There are long term structural changes in the global financial markets already in progress that will continue, albeit at a slower pace, as the world’s economy slows down. Fundamentally India and China’s continued industrialisation will put upward pressure on commodities, though obviously this has been slowed at the moment. Similarly oil will continue to become more precious as it becomes more scarce, again this has slowed to the extent that some oil sources are being shut down until the price rises once again. I believe that Russia will continue to re-establish it’s position in world affairs thanks to natural resources. Indeed the dispute with the Ukraine and control of the majority of Europe’s gas supplies makes for interesting times to say the least. I would expect that the other emerging markets will continue to be depressed largely due to the lack of appetite for investment in higher risk sectors and areas.
Here in the UK I see little likelihood of a quick recovery, already the credit shocks have claimed a number of victims on the high street and elsewhere. The continued unwinding of debt will also put substantial pressure on large sections of the retail sector. I would expect there to be further causalities and that we will emerge with even more homogeneous shopping areas than is currently the case. So far we have only seen the truly terminal fold i.e. those that were struggling even in good times.
Looking at residential property, Halifax’s latest figures state that house values are back to August 2004 levels I cannot see anything other than that trend continuing, though possibly stabilising in mid to late 2009. While there are anecdotal reports of cash buyers starting to enter the market, this will only slow the decline as the majority of activity is created by leverage and in this arena supply is still being completely outstripped by demand. According to Moneyfacts, there were 1,742 residential mortgages available on 17th December 2008, compared with 6,208 on 2nd January 2008 and 11,951 on 1st July 2007. This gap would normally be filled by other institutions moving in. This is unlikely given the parlous state of financial institutions and the new capital adequacy standards being demanded of them. Unless the Government, as has been mooted, creates a “National Bank” I cannot see this situation changing in the short term. In the longer term property will become once more a low risk, low return investment. We may even move to a more European model where rental rather than ownership is the norm, this will require a major cultural shift, but needs must…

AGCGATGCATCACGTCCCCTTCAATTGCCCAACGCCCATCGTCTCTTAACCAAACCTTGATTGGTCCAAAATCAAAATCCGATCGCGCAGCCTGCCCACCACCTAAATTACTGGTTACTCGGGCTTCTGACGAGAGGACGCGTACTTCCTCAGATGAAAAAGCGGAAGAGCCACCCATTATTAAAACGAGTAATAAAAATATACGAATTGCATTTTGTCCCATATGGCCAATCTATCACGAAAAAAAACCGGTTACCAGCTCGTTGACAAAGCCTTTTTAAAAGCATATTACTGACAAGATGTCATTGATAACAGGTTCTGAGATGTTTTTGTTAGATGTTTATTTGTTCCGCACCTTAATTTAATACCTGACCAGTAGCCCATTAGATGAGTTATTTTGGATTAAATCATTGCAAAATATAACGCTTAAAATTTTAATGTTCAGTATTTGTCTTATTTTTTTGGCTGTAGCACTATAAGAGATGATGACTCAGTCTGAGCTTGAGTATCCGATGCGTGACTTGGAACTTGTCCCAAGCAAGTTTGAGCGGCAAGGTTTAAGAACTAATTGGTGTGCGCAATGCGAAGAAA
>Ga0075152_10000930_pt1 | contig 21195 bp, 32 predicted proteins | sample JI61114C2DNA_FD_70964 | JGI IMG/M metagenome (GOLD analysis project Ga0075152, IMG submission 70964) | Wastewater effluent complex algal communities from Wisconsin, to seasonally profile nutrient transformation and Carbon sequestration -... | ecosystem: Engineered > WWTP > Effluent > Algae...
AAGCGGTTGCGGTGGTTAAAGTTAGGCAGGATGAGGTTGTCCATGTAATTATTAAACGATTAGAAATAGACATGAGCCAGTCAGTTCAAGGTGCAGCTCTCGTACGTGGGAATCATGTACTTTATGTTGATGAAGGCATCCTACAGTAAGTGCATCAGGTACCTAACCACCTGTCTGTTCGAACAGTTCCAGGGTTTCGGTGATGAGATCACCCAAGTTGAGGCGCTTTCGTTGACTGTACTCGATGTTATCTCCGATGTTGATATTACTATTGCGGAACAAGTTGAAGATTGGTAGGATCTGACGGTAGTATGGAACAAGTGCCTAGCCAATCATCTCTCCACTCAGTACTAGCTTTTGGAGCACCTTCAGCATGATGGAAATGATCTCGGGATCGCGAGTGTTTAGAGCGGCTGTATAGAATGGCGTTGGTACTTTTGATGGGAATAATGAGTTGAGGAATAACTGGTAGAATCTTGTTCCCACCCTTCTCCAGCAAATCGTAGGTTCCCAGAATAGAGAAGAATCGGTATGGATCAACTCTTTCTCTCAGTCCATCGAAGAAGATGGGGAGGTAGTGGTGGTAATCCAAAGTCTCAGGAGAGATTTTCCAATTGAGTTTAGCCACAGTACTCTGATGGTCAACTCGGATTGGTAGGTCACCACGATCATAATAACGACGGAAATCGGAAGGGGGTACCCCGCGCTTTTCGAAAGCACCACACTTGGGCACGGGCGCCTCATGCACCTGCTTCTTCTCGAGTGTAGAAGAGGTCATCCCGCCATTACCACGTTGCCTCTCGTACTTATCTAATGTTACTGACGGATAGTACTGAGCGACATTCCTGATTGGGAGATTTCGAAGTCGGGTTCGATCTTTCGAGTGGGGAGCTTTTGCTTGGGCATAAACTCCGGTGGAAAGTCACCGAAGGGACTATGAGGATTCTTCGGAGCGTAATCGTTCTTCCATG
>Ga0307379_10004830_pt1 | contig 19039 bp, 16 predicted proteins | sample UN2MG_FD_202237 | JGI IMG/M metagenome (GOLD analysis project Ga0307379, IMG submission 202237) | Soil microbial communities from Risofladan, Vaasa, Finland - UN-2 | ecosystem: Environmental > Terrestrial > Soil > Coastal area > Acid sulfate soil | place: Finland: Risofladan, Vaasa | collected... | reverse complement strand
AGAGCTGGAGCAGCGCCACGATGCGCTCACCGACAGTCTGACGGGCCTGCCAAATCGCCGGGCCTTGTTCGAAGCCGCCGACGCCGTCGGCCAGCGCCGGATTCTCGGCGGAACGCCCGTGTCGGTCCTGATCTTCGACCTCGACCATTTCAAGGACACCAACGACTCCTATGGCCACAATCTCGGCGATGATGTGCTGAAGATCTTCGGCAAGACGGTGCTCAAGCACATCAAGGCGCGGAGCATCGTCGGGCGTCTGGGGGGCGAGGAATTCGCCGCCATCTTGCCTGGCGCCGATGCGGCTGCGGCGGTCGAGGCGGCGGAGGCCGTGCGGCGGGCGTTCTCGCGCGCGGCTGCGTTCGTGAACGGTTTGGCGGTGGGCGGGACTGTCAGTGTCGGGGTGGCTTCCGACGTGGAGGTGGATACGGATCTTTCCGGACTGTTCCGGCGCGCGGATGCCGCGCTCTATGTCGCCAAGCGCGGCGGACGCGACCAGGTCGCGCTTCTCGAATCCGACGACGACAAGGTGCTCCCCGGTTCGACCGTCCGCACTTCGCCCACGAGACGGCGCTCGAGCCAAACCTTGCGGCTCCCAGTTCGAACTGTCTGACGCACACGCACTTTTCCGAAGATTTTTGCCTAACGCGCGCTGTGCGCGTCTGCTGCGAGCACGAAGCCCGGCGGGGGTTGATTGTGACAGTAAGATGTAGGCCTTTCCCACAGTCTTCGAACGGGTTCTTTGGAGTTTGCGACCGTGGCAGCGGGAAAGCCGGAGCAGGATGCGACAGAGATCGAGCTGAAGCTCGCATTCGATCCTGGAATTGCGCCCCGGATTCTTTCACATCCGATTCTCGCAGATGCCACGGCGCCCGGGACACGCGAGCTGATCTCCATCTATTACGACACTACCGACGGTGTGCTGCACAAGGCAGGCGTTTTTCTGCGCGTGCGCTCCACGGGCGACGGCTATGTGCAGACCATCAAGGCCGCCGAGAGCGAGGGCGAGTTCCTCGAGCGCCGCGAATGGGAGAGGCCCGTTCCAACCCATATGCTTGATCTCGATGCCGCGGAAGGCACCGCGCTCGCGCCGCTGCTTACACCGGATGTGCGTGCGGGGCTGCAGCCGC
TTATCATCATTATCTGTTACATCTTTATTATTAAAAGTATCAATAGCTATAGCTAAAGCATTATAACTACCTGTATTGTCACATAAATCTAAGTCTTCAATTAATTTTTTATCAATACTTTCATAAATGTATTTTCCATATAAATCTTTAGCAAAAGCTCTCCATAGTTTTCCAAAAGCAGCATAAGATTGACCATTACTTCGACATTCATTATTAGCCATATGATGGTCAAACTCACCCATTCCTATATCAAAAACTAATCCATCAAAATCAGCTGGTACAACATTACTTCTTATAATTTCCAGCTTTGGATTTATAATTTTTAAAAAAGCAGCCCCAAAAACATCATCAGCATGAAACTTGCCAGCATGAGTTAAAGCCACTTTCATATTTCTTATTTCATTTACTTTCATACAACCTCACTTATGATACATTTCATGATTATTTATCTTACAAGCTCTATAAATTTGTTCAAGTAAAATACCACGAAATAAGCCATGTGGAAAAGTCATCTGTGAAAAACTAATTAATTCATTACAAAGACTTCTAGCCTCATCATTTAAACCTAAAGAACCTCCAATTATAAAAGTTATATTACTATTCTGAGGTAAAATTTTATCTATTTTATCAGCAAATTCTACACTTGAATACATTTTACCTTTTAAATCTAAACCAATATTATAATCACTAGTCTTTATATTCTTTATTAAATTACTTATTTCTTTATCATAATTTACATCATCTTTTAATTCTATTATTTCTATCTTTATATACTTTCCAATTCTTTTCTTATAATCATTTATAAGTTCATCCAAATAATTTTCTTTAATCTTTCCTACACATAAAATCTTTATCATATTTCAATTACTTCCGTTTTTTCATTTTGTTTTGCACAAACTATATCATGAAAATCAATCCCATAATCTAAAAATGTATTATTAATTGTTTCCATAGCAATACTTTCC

Meanwhile commercial property will be similarly affected as the global slowdown bites. Indeed long term trends for decentralisation of businesses make me wary of the Commercial Property market both in general and in the long term. Finally as interest rates continue to drop I cannot see that holding cash will provide reasonable returns, however at least it will prevent any losses.
In summary then, a fairly bleak picture for 2009 with glimmers of hope for the longer term. If you would like to talk to a Financial Adviser, have any questions or comments e-mail me on email@example.com.